Bookstore losing funds, looking for money elsewhere

Bookstore+losing+funds%2C+looking+for+money+elsewhere

Giulia De Paoli, Channels Staff

If an act is passed by the US Senate, college textbooks could reduce in costs by 80 to 100 percent by moving online.

This is great for students, but the Affordable College Textbook Act could spell disaster for the campus bookstore.

The bookstore is losing funds but is looking for alternative outlets to serve students.

“Our commitment to you, as the bookstore, is to keep the price-point as low as we can, offering alternatives to purchase or rent books, said Bookstore Director Paul Miller.

By Jan. 2, the bookstore will provide an improved rental system, which will drop sales but allow students to acquire the course materials needed at a lower price. Students will be renting and returning the course materials each semester.

“This system can be a great resource for students,” said Senator Ama Peiris.

As a result of the text industry going online, the bookstore needs to make more money with retail and general merchandise.

The store is a self-revenue generating entity with more than 80 percent of its income going to the student life department and to other college activities like commencements, book scholarships, tutoring and athletics.

“We are going to have any kind of product with the SBCC logo,” said Miller, mentioning the future deals with business companies in town. “The more money we generate, the more money we can give to our campus.”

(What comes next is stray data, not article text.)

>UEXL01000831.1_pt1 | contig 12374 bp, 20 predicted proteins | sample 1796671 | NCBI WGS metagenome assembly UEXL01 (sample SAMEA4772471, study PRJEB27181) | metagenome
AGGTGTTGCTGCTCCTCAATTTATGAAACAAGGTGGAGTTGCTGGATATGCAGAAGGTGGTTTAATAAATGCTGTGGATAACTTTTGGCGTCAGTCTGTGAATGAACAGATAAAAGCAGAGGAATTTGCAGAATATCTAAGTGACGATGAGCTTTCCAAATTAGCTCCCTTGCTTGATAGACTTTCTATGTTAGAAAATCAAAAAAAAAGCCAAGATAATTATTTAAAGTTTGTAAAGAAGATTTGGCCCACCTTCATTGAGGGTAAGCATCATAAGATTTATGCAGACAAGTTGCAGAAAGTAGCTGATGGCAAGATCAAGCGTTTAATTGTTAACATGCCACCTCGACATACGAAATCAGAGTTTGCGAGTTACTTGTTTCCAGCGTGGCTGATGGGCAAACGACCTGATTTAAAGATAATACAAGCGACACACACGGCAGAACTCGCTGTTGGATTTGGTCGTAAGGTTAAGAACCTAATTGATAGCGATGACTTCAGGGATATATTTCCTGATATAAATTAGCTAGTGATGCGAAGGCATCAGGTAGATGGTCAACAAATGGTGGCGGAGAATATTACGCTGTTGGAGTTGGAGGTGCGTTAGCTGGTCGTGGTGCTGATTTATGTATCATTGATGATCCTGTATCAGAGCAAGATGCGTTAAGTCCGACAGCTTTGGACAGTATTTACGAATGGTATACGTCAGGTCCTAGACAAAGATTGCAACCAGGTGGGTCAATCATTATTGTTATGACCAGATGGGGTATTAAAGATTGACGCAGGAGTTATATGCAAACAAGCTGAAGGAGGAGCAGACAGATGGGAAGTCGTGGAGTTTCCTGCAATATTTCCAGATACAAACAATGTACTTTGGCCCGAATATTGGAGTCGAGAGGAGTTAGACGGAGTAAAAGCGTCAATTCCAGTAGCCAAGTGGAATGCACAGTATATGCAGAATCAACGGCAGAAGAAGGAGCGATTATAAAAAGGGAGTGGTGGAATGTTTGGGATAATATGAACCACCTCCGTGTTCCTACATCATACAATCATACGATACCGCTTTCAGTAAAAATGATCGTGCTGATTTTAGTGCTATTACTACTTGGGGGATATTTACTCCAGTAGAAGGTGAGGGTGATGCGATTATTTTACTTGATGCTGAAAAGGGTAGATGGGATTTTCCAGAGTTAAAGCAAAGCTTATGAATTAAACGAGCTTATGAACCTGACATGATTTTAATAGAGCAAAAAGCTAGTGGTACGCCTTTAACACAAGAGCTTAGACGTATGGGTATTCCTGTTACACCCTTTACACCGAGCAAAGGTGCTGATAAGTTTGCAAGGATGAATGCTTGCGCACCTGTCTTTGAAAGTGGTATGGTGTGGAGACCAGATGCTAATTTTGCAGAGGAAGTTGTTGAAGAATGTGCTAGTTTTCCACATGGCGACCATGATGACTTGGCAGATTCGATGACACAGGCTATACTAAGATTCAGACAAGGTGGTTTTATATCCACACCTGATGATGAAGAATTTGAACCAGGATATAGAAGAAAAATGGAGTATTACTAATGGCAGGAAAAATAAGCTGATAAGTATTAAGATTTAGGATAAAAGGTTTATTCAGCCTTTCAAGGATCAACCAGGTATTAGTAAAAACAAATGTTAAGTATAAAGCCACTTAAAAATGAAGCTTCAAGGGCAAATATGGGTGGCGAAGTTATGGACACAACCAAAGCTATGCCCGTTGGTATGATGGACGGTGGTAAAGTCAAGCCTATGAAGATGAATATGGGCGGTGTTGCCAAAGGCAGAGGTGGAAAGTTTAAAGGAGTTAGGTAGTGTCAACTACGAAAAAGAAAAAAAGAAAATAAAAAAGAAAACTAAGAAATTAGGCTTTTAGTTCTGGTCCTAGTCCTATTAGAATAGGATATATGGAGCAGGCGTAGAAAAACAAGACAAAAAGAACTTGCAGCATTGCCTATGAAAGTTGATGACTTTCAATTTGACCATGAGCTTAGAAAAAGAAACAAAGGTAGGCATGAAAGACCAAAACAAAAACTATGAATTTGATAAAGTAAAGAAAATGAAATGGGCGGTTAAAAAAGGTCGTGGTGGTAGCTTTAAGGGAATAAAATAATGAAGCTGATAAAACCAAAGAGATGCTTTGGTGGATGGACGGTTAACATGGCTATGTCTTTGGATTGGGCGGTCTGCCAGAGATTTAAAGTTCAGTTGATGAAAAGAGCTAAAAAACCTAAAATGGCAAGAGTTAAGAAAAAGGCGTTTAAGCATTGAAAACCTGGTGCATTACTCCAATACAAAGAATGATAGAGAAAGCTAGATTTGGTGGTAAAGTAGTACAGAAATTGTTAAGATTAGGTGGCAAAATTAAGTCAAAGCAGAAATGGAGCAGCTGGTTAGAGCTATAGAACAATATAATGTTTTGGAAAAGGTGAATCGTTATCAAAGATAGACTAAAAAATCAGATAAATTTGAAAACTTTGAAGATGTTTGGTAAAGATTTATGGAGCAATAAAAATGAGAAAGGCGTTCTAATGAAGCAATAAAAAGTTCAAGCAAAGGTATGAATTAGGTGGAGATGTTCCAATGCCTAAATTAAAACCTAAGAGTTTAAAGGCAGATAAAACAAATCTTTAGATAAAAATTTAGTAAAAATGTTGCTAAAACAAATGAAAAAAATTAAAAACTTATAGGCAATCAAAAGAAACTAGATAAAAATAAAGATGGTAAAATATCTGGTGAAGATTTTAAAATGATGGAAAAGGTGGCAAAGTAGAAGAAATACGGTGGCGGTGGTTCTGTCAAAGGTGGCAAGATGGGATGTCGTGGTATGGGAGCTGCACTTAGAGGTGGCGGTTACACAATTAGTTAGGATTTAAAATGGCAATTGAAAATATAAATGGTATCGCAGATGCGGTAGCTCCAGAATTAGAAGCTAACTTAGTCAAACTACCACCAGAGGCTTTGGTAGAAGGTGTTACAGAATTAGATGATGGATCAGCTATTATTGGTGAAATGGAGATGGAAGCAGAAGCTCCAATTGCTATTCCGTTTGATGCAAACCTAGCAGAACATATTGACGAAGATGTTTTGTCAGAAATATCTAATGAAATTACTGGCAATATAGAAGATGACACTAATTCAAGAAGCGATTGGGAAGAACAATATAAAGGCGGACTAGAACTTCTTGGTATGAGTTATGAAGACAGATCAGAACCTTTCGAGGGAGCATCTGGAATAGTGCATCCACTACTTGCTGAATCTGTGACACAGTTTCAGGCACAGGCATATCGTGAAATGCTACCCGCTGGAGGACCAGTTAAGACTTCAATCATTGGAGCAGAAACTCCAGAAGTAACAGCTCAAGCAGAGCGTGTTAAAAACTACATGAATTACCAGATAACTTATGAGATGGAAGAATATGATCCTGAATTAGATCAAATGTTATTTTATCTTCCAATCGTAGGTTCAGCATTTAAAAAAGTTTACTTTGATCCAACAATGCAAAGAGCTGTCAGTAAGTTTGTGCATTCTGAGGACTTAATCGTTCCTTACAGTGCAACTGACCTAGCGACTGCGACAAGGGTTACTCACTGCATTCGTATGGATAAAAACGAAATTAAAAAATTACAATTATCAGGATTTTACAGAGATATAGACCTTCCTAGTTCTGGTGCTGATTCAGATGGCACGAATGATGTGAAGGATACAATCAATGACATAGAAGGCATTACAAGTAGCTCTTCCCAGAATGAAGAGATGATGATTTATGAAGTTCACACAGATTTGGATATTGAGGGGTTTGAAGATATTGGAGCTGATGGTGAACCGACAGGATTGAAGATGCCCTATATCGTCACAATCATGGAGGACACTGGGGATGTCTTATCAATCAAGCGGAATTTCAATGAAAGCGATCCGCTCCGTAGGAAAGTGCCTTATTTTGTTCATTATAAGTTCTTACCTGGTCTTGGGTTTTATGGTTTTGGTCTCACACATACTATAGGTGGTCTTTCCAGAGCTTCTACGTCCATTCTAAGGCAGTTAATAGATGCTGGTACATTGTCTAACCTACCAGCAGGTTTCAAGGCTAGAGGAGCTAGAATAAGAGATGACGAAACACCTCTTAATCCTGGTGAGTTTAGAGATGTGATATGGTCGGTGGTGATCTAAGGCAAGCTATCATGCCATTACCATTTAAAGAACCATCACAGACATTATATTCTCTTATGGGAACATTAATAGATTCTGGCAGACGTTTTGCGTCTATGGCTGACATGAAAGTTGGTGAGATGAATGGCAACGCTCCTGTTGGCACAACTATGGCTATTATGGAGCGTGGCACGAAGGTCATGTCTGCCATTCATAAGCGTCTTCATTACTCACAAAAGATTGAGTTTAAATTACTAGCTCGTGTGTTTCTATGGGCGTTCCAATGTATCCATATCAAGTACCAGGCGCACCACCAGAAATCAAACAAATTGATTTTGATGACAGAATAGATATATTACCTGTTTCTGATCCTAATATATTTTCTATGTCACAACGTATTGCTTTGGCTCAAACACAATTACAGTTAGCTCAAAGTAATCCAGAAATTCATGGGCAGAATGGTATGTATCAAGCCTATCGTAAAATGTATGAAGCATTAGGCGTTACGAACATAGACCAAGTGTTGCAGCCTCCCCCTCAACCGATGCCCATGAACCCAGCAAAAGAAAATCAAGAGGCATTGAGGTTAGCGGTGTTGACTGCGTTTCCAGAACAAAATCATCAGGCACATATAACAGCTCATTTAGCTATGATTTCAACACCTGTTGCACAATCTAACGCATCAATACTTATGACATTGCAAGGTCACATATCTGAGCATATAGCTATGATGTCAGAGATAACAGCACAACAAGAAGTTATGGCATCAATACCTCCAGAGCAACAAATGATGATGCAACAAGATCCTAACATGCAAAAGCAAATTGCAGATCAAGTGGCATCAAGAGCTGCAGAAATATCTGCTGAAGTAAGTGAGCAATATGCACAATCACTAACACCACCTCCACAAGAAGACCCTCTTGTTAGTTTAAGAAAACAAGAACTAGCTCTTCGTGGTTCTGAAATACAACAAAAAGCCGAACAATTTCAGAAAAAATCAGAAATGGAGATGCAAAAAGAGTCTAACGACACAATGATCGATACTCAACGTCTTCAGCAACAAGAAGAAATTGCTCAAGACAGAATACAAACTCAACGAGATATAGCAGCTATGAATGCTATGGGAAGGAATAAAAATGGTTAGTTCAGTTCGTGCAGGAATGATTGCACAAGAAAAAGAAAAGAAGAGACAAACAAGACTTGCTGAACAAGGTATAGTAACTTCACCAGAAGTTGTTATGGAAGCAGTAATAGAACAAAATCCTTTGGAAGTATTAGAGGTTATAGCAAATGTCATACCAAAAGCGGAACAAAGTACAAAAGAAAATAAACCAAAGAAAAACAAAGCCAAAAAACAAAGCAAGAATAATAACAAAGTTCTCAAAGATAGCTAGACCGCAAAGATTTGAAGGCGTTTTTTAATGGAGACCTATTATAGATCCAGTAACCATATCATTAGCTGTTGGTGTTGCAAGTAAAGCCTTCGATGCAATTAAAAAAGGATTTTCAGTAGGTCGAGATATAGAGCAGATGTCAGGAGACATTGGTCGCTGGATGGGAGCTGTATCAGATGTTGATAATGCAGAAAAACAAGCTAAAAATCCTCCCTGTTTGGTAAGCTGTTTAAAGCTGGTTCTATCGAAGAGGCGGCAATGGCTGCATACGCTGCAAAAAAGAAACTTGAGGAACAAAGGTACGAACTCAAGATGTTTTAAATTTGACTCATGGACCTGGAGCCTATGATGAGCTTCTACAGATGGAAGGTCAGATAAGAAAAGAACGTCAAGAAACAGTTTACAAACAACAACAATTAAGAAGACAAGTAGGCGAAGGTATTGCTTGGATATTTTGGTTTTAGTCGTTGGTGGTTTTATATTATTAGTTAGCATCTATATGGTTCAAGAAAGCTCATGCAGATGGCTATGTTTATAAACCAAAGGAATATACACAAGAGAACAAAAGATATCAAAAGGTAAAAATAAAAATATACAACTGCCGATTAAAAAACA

The bookstore is already selling bicycles to also provide students with an alternative way to get on campus without using a car.

Miller is also planning to reorganize the lower floor of the bookstore to create a hub for students where they can fax, copy, scan and ship items. These services will connect the students and departments more efficiently.

Senate President Elie Katzenson pointed out that the upcoming post system will allow students to save time and avoid driving or taking buses to get certain items.

These future plans will require more employees, thus generating more working opportunities for students, Miller said.

“I think today the senate realized what an important priority the bookstore is for students to support,” Peiris said.